In conclusion, we explored that ferroptosis played a crucial role in RILF, and the ferroptosis inhibitor alleviated RILF via down-regulation of TGF-β1 by the activation of Nrf2 pathway. Ferroptosis inhibitor might be an effective therapy for RILF patients.
Availability of data and materials
All data used during the current study available from the corresponding author on reasonable request.
Glutathione peroxidase 4
- H&E staining:
Hematoxylin eosin staining
Quinone oxidoreductase 1
Nuclear factor (erythroid-derived 2)-like 2
Radiation- induced lung fibrosis
Reactive oxygen species
Transforming growth factor-β1
Marks LB, Yu X, Vujaskovic Z, Small W Jr, Folz R, Anscher MS. Radiation-induced lung injury. Semin Radiat Oncol. 2003;13:333–45.
Ghafoori P, Marks LB, Vujaskovic Z, Kelsey CR. Radiation-induced lung injury. Assessment, management, and prevention. Oncology (Williston Park). 2008;22:37–47.
Kong FM, Ten Haken RK, Schipper MJ, Sullivan MA, Chen M, Lopez C, et al. High-dose radiation improved local tumor control and overall survival in patients with inoperable/unresectable non-small-cell lung cancer: long-term results of a radiation dose escalation study. Int J Radiat Oncol Biol Phys. 2005;63:324–33.
Rajan Radha R, Chandrasekharan G. Pulmonary injury associated with radiation therapy-assessment, complications and therapeutic targets. Biomed Pharmacother. 2017;89:1092–104.
Rodrigues G, Lock M, D'Souza D, Yu E, Van Dyk J. Prediction of radiation pneumonitis by dose - volume histogram parameters in lung cancer–a systematic review. Radiother Oncol. 2004;71:127–38.
Demirel C, Kilciksiz SC, Gurgul S, Erdal N, Yigit S, Tamer L, et al. Inhibition of radiation-induced oxidative damage in the lung tissue: may acetylsalicylic acid have a positive role? Inflammation. 2016;39:158–65.
Jiang X, Jiang X, Qu C, Chang P, Zhang C, Qu Y, et al. Intravenous delivery of adipose-derived mesenchymal stromal cells attenuates acute radiation-induced lung injury in rats. Cytotherapy. 2015;17:560–70.
Siva S, MacManus M, Kron T, Best N, Smith J, Lobachevsky P, et al. A pattern of early radiation-induced inflammatory cytokine expression is associated with lung toxicity in patients with non-small cell lung cancer. PLoS One. 2014;9:e109560.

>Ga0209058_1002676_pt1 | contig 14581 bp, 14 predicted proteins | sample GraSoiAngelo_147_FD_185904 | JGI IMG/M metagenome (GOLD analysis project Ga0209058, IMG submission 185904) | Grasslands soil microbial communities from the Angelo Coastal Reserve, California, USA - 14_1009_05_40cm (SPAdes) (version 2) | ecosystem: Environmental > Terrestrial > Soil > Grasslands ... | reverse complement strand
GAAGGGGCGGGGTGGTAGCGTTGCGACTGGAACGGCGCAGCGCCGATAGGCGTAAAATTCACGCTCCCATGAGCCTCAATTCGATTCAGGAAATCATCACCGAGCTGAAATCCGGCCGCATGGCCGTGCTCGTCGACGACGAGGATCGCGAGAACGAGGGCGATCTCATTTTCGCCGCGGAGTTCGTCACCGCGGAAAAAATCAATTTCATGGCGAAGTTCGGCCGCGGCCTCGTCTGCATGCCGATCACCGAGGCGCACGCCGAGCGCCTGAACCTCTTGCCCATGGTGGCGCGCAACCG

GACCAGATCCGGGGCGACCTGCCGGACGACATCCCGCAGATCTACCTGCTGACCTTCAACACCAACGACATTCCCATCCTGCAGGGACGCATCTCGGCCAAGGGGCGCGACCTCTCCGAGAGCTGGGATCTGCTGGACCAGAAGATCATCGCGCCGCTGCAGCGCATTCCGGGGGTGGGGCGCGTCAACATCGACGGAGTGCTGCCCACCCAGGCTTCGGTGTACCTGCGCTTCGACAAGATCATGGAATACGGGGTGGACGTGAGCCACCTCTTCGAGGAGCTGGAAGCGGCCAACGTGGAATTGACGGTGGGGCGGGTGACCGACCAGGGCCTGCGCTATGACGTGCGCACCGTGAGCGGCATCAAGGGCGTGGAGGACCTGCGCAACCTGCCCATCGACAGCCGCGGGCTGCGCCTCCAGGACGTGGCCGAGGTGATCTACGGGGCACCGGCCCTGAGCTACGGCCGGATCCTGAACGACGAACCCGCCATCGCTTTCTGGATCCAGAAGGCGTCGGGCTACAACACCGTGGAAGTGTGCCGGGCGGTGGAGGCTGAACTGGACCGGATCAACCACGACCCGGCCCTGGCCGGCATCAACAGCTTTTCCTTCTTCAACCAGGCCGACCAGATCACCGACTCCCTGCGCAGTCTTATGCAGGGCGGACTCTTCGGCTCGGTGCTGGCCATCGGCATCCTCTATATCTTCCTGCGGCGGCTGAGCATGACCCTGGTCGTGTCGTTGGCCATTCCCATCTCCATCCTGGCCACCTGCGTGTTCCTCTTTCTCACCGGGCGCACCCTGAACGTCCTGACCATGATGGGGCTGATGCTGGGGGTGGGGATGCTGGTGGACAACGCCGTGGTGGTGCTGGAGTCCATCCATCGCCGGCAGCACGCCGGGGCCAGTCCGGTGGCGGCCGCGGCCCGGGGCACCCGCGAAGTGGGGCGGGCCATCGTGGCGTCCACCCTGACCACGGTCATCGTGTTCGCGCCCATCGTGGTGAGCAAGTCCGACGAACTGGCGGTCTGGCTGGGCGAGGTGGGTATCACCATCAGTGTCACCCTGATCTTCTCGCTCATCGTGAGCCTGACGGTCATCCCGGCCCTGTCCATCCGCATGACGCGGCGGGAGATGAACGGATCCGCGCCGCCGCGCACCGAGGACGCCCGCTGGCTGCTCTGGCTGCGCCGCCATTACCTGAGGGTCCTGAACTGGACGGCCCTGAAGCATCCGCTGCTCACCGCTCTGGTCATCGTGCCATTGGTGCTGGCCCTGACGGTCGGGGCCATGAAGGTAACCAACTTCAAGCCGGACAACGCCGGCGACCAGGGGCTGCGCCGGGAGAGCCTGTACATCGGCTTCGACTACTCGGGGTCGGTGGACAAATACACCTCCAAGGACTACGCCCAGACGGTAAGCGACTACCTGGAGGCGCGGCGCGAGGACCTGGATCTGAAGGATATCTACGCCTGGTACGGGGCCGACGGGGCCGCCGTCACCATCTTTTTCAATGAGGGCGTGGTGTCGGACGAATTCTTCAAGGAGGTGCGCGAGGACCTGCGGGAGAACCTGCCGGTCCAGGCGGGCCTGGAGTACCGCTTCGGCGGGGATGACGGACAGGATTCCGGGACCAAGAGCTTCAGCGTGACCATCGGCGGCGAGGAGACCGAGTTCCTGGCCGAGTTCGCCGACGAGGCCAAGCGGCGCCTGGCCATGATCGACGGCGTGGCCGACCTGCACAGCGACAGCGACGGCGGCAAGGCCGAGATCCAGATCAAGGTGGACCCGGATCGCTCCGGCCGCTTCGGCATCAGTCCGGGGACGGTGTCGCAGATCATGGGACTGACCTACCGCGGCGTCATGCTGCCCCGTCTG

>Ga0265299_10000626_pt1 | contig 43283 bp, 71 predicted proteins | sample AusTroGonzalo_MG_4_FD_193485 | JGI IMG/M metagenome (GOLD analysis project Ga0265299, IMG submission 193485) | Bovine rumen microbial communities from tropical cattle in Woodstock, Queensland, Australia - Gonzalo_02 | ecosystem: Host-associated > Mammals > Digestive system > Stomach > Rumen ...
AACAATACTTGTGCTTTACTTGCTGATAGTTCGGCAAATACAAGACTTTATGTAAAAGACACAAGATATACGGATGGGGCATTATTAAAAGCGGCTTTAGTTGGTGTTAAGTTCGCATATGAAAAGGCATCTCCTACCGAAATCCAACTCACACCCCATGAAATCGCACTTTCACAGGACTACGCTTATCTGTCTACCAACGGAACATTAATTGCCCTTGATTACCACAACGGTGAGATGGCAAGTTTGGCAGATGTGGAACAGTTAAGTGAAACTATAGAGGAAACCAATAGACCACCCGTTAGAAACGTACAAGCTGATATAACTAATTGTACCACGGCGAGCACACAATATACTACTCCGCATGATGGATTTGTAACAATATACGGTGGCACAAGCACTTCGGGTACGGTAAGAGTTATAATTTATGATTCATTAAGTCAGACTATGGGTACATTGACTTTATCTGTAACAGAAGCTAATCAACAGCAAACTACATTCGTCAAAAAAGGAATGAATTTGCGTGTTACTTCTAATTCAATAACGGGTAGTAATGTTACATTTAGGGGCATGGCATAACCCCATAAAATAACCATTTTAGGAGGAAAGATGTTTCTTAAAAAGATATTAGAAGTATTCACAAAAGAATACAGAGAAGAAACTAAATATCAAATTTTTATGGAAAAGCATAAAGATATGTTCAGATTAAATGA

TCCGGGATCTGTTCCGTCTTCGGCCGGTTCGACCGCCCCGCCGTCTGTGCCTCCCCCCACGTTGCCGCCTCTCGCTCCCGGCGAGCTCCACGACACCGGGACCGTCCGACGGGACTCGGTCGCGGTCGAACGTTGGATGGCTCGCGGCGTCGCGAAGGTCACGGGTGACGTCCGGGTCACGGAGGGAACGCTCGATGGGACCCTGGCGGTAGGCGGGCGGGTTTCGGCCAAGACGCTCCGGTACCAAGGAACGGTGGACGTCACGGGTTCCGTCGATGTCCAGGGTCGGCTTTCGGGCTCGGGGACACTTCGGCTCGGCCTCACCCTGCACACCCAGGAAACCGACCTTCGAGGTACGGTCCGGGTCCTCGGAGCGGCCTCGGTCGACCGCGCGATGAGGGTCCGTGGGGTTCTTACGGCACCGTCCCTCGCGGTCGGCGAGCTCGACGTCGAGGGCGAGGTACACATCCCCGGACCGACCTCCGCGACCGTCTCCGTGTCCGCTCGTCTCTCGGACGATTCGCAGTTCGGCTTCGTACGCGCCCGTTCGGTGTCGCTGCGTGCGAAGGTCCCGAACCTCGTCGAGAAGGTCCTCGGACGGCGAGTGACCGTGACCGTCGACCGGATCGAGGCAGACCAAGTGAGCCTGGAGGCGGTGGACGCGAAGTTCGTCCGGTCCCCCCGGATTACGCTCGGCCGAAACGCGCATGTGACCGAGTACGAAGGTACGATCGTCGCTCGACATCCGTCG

Fleckenstein K, Gauter-Fleckenstein B, Jackson IL, Rabbani Z, Anscher M, Vujaskovic Z. Using biological markers to predict risk of radiation injury. Semin Radiat Oncol. 2007;17:89–98.
Y T, Ohsawa I, Terasaki M, Takahashi M, Kunugi S, Dedong K, et al. Hydrogen therapy attenuates irradiation-induced lung damage by reducing oxidative stress. Am J Physiol Lung Cell Mol Physiol. 2011;301:L415–26.
Lee JC, Krochak R, Blouin A, Kanterakis S, Chatterjee S, Arguiri E, et al. Dietary flaxseed prevents radiation-induced oxidative lung damage, inflammation and fibrosis in a mouse model of thoracic radiation injury. Cancer Biol Ther. 2009;8:47–53.
Dixon SJ, Lemberg KM, Lamprecht MR, Skouta R, Zaitsev EM, Gleason CE, et al. Ferroptosis: an iron-dependent form of nonapoptotic cell death. Cell. 2012;149:1060–72.
Imai H, Matsuoka M, Kumagai T, Sakamoto T, Koumura T. Lipid peroxidation-dependent cell death regulated by GPx4 and ferroptosis. Curr Top Microbiol Immunol. 2017;403:143–70.
Yang WS, SriRamaratnam R, Welsch ME, Shimada K, Skouta R, Viswanathan VS, et al. Regulation of ferroptotic cancer cell death by GPX4. Cell. 2014;156:317–31.
Masaldan S, Bush AI, Devos D, Rolland AS, Moreau C. Striking while the iron is hot: Iron metabolism and ferroptosis in neurodegeneration. Free Radic Biol Med. 2019;133:221–33.
Basit F, van Oppen LM, Schöckel L, Bossenbroek HM, van Emst-de Vries SE, Hermeling JC, et al. Mitochondrial complex I inhibition triggers a mitophagy-dependent ROS increase leading to necroptosis and ferroptosis in melanoma cells. Cell Death Dis. 2017;8:e2716.
Zhang Y, Sun C, Zhao C, Hao J, Zhang Y, Fan B, et al. Ferroptosis inhibitor SRS 16-86 attenuates Ferroptosis and promotes functional recovery in contusion spinal cord injury. Brain Res. 2019;1706:48–57.
Sporn MB, Liby KT. NRF2 and cancer: the good, the bad and the importance of context. Nat Rev Cancer. 2012;12:564–71.
Gorrini C, Harris IS, Mak TW. Modulation of oxidative stress as an anticancer strategy. Nat Rev Drug Discov. 2013;12:931–47.
Baek MK, Lee H, Kim KO, Kwon HJ, Chung MH, Park HM, et al. Age-related changes in nuclear factor erythroid 2-related factor 2 and reactive oxygen species and mitochondrial structure in the tongues of fischer 344 rats. Clin Exp Otorhinolaryngol. 2017;10:357–62.
Yu J, Zhu X, Qi X, Che J, Cao B. Paeoniflorin protects human EA.hy926 endothelial cells against gamma-radiation induced oxidative injury by activating the NF-E2-related factor 2/ heme oxygenase-1 pathway. Toxicol Lett. 2013;218:224–34.